Adding Swap to SUSE Linux

What is Swap

Swap is used to extend the available physical memory. It is possible to use more memory than physical RAM available.

Linux uses a page called “Least Recently Used” (LRU) to select pages that might be moved from memory to disk. Therefore, running applications have more memory available and caching works more smoothly.

Swap was being used as a saftey mechanism by the memory managment system of Kernel before version 2.4.10.

If the system has no swap, application gets the maximum allowed memory. All caches are freed and thus all other running applications are slowed. After a few minutes, the kernel’s out-of-memory kill mechanism activates and kills the process.

Adding A Swap File Manually In SUSE Linux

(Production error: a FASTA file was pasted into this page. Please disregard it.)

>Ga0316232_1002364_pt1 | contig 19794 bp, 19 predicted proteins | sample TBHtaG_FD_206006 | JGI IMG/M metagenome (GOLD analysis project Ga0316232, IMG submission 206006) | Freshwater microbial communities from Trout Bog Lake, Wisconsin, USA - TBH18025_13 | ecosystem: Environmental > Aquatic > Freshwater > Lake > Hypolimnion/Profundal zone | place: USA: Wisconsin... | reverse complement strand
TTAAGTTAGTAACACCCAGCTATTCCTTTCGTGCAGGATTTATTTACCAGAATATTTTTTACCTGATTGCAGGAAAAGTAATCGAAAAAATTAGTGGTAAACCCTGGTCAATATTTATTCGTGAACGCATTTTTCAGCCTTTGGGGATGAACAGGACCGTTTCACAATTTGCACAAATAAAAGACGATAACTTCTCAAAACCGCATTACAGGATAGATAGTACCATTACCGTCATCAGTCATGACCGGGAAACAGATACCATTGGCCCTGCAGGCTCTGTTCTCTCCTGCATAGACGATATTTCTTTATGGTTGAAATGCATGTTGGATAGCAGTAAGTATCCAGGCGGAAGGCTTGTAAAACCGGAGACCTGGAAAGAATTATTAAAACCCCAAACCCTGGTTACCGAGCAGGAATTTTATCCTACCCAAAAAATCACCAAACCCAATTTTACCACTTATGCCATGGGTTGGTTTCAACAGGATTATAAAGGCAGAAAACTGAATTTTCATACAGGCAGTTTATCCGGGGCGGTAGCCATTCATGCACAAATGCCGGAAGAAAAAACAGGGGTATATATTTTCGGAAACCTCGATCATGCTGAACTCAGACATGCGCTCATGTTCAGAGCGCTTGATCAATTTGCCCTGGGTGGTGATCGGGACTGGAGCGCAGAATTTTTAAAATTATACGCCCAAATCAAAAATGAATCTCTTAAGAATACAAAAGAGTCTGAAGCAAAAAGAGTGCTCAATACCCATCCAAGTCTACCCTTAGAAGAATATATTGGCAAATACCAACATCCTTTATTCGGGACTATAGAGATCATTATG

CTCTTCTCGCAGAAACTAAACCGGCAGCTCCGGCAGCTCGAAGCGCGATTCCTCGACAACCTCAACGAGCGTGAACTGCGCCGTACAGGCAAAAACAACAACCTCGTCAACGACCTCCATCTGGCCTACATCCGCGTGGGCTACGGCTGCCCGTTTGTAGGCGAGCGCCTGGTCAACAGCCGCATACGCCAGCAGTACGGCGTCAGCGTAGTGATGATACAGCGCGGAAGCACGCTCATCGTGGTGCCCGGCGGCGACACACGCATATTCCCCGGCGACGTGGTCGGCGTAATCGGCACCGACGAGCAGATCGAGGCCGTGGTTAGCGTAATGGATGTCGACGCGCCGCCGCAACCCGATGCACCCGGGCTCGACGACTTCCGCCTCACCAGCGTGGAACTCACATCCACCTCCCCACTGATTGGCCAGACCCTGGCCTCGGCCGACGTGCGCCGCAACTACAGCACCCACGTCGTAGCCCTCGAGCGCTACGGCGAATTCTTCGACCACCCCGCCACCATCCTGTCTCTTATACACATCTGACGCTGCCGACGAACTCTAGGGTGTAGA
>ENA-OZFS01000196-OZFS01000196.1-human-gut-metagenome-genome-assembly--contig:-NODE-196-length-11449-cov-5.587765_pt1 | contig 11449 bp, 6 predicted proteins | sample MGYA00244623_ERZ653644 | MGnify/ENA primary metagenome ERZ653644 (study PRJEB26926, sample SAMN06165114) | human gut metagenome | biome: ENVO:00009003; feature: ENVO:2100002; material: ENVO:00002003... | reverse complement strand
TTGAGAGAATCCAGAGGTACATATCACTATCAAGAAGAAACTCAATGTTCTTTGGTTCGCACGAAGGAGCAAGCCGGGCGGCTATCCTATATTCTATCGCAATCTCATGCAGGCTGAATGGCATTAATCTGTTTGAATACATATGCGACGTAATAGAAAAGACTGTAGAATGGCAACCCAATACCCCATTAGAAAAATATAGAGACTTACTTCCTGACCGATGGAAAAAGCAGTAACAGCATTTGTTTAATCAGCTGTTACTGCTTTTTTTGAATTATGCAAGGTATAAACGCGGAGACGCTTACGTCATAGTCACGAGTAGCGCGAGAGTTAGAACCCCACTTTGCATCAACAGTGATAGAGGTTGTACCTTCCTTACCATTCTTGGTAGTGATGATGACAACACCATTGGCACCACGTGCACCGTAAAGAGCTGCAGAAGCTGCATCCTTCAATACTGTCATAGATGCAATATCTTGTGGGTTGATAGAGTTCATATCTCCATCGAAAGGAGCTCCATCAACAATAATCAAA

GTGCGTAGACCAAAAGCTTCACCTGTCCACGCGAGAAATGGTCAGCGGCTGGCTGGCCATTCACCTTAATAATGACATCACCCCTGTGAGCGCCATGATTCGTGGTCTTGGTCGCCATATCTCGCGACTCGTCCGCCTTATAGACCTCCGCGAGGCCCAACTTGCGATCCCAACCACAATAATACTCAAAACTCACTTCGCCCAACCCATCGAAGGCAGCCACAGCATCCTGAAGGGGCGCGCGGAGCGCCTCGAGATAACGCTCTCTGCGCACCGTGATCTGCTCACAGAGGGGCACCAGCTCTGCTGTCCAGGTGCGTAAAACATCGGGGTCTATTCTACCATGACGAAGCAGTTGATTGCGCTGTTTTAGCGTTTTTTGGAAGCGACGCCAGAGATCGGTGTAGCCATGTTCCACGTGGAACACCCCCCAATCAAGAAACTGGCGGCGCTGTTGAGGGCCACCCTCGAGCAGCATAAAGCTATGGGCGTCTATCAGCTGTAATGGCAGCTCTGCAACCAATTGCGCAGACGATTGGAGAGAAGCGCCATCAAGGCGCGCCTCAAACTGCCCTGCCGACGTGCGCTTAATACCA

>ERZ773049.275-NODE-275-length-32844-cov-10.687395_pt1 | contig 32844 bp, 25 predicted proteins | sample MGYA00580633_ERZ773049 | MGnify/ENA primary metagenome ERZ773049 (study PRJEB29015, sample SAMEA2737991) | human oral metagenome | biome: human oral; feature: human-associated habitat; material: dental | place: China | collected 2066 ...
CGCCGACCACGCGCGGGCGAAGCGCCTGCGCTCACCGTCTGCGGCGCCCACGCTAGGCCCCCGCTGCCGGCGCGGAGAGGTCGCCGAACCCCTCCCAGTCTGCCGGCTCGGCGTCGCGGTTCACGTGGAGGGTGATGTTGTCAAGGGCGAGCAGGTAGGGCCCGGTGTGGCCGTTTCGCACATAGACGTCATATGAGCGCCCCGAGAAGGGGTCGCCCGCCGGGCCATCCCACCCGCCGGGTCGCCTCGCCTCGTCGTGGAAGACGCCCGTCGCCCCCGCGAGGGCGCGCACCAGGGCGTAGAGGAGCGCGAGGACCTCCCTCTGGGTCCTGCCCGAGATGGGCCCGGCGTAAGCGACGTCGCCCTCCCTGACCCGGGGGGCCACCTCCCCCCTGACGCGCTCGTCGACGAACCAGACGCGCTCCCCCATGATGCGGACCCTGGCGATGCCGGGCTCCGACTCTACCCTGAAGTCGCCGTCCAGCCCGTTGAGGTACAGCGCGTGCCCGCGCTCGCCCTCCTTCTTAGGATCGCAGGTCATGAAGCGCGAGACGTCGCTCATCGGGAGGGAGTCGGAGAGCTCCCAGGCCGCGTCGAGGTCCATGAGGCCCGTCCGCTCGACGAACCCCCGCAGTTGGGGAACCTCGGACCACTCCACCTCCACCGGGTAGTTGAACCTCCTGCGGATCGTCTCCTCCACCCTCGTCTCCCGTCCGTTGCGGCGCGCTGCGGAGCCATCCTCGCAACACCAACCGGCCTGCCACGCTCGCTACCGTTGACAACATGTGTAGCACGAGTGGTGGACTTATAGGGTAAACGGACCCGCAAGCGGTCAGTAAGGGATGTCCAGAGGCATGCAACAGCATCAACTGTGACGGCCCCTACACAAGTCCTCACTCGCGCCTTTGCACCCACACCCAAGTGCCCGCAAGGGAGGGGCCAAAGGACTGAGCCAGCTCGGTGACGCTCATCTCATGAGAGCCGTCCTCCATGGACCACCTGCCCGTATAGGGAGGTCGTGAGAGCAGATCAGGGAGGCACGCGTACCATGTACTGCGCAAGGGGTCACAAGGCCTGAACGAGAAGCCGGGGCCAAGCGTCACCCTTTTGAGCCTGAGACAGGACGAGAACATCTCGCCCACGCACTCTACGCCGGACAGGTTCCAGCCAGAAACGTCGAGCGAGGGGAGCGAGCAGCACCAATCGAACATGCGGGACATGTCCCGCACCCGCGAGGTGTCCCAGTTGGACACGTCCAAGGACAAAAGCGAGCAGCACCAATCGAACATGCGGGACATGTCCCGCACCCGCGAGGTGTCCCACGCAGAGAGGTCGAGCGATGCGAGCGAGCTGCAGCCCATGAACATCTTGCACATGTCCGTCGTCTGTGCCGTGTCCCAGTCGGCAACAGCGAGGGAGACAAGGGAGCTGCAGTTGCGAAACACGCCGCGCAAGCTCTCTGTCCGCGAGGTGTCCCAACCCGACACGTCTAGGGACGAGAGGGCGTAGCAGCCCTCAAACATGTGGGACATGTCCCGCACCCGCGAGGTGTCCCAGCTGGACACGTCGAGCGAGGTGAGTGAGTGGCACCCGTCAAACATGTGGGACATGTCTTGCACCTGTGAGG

• Create an empty file in your system. For example, if you want to add a swap file with 128 MB swap at /var/lib/swap/swapfile, use the commands:
mkdir -p /var/lib/swap
dd if=/dev/zero of=/var/lib/swap/swapfile bs=1M count=128
  • Initialize this swap file with the command
mkswap /var/lib/swap/swapfile
  • Activate the swap with below command
swapon /var/lib/swap/swapfile
  • Check the current available swap spaces with the command below:
cat /proc/swaps
  • To enable this swap file permanently, add the following line to /etc/fstab:
/var/lib/swap/swapfile swap swap defaults 0 0